Earlier I have discussed some idea about the hexagon-based grid system. Now I have provided some tests and materials to support this project.

90% percent of global maps you can find online are using the geographic coordinate system (GCS). You can try to search “global map” in Google image.

There might be 9% of them are using various map projection. The reason why there are so many different ways to represent the Earth is that Earth is NOT flat. Google know it so they changed the Google Map recently.

So these are some basic GIS knowledge but you can also learn it from this video.

https://youtu.be/kIID5FDi2JQ

While it is generally OK to view these types of global map for daily usage, it can cause problems for large scale to global scale simulations.

In Earth science, GCS is most commonly used as the grid system for terrestrial ecosystem simulations. For example, a 1* 1 degree grid will discrete the global into a 360 * 180 matrix.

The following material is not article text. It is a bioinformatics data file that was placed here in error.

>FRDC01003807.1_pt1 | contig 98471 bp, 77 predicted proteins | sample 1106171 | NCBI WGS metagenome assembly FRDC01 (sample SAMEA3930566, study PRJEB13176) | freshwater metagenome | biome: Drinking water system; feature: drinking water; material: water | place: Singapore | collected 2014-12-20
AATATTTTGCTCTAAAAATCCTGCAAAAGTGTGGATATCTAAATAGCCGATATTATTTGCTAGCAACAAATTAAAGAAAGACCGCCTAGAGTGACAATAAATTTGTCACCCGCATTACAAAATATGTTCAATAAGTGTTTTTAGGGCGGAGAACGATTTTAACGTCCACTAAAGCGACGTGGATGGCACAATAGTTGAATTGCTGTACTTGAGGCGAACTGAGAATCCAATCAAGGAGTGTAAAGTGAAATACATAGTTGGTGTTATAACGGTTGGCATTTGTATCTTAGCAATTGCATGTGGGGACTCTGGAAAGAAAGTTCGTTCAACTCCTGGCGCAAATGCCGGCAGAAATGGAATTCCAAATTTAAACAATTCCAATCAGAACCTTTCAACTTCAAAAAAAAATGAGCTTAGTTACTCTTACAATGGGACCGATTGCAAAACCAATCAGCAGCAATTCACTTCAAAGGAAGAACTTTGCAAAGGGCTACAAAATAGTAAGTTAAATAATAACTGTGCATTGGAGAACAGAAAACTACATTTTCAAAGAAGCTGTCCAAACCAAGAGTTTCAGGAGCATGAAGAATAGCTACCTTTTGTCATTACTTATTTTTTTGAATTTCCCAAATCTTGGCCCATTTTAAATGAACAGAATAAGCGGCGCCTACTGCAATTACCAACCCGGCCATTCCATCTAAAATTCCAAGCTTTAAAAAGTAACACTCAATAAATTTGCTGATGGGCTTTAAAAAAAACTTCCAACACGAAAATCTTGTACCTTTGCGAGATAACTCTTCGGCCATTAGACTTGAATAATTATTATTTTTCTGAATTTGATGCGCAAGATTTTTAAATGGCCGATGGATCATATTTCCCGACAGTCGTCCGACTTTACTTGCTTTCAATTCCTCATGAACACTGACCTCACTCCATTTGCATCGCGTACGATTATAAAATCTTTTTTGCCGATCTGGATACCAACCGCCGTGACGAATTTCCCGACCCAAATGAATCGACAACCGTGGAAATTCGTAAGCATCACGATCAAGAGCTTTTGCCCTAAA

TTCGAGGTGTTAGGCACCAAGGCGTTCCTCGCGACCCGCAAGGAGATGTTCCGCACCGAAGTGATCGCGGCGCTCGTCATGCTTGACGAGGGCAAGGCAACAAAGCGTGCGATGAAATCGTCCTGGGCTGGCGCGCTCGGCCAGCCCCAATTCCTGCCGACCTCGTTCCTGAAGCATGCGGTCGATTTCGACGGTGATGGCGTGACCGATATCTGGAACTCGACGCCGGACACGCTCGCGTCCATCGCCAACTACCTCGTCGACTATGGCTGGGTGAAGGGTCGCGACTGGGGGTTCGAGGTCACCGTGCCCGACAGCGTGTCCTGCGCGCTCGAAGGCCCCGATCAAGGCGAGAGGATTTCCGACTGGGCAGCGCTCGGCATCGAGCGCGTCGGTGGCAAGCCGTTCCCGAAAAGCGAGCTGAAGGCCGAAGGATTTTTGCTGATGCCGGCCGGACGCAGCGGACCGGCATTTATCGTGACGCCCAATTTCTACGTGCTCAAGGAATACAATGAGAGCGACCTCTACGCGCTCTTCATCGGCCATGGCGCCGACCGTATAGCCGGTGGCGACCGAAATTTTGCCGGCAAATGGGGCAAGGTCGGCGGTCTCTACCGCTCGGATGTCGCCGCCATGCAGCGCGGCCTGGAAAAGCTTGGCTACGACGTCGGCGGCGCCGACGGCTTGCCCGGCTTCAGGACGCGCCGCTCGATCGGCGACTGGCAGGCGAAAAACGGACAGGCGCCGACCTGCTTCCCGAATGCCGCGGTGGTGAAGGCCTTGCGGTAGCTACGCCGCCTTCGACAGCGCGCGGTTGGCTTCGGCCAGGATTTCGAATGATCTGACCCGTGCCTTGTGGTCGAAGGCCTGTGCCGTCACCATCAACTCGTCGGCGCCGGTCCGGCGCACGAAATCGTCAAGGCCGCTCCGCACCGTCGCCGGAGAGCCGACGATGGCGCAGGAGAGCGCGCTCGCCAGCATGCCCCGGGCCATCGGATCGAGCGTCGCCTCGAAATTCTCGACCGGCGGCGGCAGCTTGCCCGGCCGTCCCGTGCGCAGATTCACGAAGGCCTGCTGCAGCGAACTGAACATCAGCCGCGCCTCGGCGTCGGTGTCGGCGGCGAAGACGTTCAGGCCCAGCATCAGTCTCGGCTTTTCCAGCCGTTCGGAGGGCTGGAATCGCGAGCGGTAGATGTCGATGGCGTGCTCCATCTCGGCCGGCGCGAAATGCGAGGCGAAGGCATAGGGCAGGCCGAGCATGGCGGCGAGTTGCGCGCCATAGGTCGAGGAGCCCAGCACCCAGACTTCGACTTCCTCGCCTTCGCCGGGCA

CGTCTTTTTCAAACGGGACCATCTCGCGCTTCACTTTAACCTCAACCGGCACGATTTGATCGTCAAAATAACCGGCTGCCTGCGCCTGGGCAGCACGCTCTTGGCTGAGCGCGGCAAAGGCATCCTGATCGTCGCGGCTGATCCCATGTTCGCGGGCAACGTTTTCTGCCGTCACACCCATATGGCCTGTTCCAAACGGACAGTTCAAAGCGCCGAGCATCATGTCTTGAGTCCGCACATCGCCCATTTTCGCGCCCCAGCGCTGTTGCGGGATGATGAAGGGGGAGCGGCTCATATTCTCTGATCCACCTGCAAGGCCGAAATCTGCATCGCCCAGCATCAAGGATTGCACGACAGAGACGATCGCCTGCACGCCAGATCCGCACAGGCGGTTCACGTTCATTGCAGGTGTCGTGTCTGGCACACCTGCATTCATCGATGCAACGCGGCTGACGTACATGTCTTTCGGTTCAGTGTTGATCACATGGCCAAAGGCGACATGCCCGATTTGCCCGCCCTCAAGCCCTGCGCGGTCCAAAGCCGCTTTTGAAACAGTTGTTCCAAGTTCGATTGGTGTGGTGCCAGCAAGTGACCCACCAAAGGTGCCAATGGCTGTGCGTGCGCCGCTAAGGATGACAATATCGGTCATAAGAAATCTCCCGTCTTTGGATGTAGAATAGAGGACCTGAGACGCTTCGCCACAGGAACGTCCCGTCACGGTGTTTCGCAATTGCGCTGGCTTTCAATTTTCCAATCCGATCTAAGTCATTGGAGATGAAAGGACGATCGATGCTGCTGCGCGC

However, it will be problematic for several reasons. For example, the area at different regions are not the same. For example. a 0.5* 0.5 grid cell is about 5050km in Amazon whereas it is about 5025km in Alaska, only half the size of the former one.

To illustrate the difference, let’s use a classical 2D heat equation I found from here: First, we run the simulation with the uniformly dx = dy, which present longitude and latitude in our case. The results are like this:

Figure 1

Then we changed to dy = 2 dx:

Figure 2

Last, we changed to dx = 2 dy:

Figure 3

If you look closer, you will see the differences. When the grid geometry is not uniform, the simulated heat distribution is also not uniform in spatial.

Now let’s get back to GCS in global simulation. Because the grid geometry changes from tropic to pole regions, the simulations are likely affected as well.

Next, I will show you some results of global scale hydrologic simulation.